Deep sleep may reinforce new motor skills: Study

Deep sleep may reinforce new motor skills: Study

Deep sleep may reinforce new motor skills: Study

Skills involving manipulation of objects, scientists of Indian origin found.

Researchers at the University of California, San Francisco in the United States found that during the rapid movement of non-sleep (REM) eyes, slow brain waves reinforce nerve contact points that are directly related to a task that has Newly acquired during wakefulness, while weakening neural connections that are not.

“This may be related to the notion of” pulling out the bottom “of how to perform a new task. Sleep seems to reduce neural activity that is not related to a task that we are in the process of learning,” he said Karunesh Ganguly, associate professor at the University of California, San Francisco.

The researchers used a system known as the brain-machine interface name (BMI) to better understand how the brain takes on new abilities during sleep.

Electrodes were implanted in the motor area of rat brain to send electrical signals to a computer, resulting in the movement of an individual mechanical device.

Because neural circuits are dynamic, rat brains have been redefined to control this unit as fast as they would if rats were practicing new ways of controlling their own limbs.

“A particular neuron can usually be dedicated to controlling a limb, but we can create a new relationship of this neuron with an external bodyless device,” said Tanuj Gulati, a postdoctoral fellow at the University of California, San Francisco.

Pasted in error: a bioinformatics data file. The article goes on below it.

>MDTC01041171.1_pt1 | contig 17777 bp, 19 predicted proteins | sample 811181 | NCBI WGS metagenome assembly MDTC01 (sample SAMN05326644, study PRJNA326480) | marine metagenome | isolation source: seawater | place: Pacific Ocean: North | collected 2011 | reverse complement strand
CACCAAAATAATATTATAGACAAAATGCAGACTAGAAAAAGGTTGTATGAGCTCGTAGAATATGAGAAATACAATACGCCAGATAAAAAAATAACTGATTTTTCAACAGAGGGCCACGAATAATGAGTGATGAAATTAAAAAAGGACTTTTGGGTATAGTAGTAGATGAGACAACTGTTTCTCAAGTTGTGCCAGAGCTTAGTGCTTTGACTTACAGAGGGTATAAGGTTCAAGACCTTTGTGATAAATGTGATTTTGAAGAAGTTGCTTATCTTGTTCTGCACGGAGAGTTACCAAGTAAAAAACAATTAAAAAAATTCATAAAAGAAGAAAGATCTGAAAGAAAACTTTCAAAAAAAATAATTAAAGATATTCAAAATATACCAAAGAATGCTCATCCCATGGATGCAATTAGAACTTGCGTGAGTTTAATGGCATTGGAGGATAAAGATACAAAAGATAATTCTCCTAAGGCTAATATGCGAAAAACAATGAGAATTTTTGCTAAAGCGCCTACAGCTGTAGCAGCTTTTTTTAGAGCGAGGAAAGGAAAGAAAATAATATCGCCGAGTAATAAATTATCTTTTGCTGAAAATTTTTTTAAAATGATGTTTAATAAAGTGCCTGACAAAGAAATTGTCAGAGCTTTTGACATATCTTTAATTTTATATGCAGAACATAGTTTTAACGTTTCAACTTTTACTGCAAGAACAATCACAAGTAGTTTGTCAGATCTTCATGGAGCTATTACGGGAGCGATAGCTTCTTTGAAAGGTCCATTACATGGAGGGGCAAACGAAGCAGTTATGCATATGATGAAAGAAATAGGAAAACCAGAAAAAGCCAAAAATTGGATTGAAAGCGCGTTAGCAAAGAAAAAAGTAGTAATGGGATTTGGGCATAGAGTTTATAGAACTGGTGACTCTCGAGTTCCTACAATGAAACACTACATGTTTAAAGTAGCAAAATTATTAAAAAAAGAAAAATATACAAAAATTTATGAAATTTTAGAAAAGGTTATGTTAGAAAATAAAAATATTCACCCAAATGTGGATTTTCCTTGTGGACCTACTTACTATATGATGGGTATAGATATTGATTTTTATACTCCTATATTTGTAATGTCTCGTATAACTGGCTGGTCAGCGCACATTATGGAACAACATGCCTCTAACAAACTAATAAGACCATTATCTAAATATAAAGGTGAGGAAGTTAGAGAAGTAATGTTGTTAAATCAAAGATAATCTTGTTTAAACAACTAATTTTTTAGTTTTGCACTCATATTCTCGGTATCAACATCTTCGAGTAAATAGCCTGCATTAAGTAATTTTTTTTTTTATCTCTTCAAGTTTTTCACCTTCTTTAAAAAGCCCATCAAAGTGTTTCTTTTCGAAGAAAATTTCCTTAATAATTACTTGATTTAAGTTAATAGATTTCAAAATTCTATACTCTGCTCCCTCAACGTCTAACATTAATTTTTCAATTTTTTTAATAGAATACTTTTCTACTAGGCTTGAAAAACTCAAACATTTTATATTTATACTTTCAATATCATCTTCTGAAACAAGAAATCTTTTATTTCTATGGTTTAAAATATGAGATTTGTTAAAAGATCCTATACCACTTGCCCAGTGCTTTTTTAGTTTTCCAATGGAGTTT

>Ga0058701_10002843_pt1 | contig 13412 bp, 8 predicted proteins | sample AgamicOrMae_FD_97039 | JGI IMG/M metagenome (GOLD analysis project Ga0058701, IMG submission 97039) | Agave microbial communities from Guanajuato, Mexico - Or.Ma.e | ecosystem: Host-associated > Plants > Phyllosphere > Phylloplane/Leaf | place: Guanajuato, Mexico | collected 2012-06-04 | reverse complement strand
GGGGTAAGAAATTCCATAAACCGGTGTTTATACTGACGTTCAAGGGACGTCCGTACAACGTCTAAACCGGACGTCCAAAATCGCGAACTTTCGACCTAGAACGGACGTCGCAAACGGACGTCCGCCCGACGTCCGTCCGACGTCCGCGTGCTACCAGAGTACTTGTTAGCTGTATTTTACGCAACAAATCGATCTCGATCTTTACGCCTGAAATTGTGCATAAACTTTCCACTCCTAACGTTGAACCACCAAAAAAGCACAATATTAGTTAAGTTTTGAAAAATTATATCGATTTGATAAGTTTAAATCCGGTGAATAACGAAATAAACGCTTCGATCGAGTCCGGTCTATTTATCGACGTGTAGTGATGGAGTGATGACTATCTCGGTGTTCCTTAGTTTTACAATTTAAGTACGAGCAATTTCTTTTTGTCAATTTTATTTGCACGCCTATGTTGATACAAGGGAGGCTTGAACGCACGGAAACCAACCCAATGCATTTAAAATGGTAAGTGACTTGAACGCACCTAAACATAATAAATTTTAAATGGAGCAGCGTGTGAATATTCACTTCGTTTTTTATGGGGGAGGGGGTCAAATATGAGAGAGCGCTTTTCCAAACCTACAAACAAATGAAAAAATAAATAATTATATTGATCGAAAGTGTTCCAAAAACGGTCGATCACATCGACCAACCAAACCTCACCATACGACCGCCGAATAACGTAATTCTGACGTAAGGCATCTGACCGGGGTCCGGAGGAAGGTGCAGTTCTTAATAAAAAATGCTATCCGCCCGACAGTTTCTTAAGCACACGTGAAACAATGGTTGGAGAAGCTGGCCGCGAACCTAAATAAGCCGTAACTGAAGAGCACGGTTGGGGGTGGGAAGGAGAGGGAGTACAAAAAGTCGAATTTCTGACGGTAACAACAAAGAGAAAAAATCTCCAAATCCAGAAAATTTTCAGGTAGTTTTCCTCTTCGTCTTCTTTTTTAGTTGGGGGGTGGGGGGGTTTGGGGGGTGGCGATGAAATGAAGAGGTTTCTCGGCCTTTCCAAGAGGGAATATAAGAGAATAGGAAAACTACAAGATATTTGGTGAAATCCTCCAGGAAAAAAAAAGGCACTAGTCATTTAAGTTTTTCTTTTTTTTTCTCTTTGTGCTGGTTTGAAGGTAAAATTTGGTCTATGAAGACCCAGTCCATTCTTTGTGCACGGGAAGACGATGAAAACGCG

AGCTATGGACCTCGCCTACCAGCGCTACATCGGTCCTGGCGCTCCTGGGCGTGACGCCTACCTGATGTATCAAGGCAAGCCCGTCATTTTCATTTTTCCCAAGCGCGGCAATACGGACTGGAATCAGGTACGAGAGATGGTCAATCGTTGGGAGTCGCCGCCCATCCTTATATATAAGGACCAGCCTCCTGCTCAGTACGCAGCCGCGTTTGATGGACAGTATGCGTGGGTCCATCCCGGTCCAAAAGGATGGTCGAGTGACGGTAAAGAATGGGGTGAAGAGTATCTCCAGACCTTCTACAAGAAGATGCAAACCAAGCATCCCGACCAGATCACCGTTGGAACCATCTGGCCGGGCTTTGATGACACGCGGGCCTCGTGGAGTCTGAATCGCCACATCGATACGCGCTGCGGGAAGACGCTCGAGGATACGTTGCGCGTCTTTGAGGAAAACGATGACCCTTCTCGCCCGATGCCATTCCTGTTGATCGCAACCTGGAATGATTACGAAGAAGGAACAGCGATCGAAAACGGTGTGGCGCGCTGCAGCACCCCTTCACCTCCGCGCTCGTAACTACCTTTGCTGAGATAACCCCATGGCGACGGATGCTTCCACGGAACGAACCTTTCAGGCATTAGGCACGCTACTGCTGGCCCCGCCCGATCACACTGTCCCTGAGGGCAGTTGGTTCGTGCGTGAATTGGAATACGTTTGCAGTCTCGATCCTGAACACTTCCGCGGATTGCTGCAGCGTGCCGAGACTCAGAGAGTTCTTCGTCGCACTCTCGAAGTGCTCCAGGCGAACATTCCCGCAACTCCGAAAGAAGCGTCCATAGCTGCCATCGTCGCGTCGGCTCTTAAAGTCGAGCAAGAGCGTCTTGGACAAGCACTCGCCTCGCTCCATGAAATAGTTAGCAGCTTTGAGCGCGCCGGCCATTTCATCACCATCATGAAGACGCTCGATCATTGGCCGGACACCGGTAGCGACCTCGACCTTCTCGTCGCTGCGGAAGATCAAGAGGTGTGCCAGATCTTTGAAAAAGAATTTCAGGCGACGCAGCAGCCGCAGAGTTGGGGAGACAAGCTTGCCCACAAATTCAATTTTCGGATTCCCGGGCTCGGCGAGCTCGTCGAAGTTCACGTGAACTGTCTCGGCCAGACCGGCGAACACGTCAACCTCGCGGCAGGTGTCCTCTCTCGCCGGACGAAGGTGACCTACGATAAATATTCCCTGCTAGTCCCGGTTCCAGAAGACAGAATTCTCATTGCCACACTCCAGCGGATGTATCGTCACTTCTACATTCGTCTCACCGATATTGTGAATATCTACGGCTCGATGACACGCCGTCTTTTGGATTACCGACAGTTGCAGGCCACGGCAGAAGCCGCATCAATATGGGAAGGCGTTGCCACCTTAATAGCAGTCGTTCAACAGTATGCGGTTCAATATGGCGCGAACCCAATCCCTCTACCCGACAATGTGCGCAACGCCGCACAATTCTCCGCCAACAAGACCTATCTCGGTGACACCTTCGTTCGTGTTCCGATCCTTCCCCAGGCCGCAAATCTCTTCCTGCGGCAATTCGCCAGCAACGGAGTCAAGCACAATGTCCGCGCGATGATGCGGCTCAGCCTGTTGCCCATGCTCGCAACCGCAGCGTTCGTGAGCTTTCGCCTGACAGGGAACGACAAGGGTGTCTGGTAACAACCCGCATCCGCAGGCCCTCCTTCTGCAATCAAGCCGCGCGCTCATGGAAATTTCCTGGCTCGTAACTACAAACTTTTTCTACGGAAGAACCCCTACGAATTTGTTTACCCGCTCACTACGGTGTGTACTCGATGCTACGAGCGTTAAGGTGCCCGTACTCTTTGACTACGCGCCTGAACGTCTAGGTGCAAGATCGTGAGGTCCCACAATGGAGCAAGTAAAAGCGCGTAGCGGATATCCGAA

“A particular neuron can usually be dedicated to controlling a limb, but we can create a new relationship of this neuron with an external device without a body,” said Gulati, lead author of the study published in the journal Nature Neuroscience.

Researchers connected neurons in the brains of rats with implanted electrodes, which controlled a mechanical water channel. The water fountain was behind a small door in front of the mice.

From the beak down, the rats had to learn to use a computer-driven mechanism to move towards them.

As the rats explored several strategies to control the peak, some of which include open motions, neurons are sometimes activated adjacent to the electrodes.

When appropriate neurons were activated, the team moved the water stream, according to the researchers.

“Over time, rats learn to limit the actual movement of the beak, they know they do not really need to flex the arm or do anything to make it move,” Gulati said.

“All they have to do is voluntarily control the pipeline and they will come to them,” he added.

The researchers observed that once the rats had taken the task while they were awake, some neural models continued to “reproduce” during sleep.

“This shows that you can not ignore sleep. What you are trying to do is in patients who try to regain movement control after neural injury, or healthy people trying to learn a new skill,” Gulati said.

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